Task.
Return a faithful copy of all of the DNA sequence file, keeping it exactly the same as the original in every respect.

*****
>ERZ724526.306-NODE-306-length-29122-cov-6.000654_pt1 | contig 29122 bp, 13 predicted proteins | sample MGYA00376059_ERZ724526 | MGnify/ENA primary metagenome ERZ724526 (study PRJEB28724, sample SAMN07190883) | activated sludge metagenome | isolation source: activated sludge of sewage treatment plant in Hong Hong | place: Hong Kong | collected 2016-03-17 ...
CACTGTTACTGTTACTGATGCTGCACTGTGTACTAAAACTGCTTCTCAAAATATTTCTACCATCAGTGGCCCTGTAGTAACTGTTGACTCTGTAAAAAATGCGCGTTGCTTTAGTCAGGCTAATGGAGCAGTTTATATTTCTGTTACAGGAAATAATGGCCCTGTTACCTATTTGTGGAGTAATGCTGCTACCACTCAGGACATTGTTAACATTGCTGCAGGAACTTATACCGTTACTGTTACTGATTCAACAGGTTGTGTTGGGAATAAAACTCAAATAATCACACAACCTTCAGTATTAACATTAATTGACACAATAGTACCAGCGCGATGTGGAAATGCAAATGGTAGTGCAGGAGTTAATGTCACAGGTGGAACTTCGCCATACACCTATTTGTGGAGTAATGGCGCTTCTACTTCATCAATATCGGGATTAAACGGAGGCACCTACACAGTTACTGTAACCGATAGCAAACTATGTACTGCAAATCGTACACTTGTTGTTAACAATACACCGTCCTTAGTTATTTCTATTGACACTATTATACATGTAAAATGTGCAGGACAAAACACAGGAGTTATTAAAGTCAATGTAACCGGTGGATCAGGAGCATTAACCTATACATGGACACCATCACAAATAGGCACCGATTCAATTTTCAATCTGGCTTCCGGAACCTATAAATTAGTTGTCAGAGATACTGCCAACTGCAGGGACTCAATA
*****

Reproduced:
>ERZ724526.306-NODE-306-length-29122-cov-6.000654_pt1 | contig 29122 bp, 13 predicted proteins | sample MGYA00376059_ERZ724526 | MGnify/ENA primary metagenome ERZ724526 (study PRJEB28724, sample SAMN07190883) | activated sludge metagenome | isolation source: activated sludge of sewage treatment plant in Hong Hong | place: Hong Kong | collected 2016-03-17 ...
CACTGTTACTGTTACTGATGCTGCACTGTGTACTAAAACTGCTTCTCAAAATATTTCTACCATCAGTGGCCCTGTAGTAACTGTTGACTCTGTAAAAAATGCGCGTTGCTTTAGTCAGGCTAATGGAGCAGTTTATATTTCTGTTACAGGAAATAATGGCCCTGTTACCTATTTGTGGAGTAATGCTGCTACCACTCAGGACATTGTTAACATTGCTGCAGGAACTTATACCGTTACTGTTACTGATTCAACAGGTTGTGTTGGGAATAAAACTCAAATAATCACACAACCTTCAGTATTAACATTAATTGACACAATAGTACCAGCGCGATGTGGAAATGCAAATGGTAGTGCAGGAGTTAATGTCACAGGTGGAACTTCGCCATACACCTATTTGTGGAGTAATGGCGCTTCTACTTCATCAATATCGGGATTAAACGGAGGCACCTACACAGTTACTGTAACCGATAGCAAACTATGTACTGCAAATCGTACACTTGTTGTTAACAATACACCGTCCTTAGTTATTTCTATTGACACTATTATACATGTAAAATGTGCAGGACAAAACACAGGAGTTATTAAAGTCAATGTAACCGGTGGATCAGGAGCATTAACCTATACATGGACACCATCACAAATAGGCACCGATTCAATTTTCAATCTGGCTTCCGGAACCTATAAATTAGTTGTCAGAGATACTGCCAACTGCAGGGACTCAATA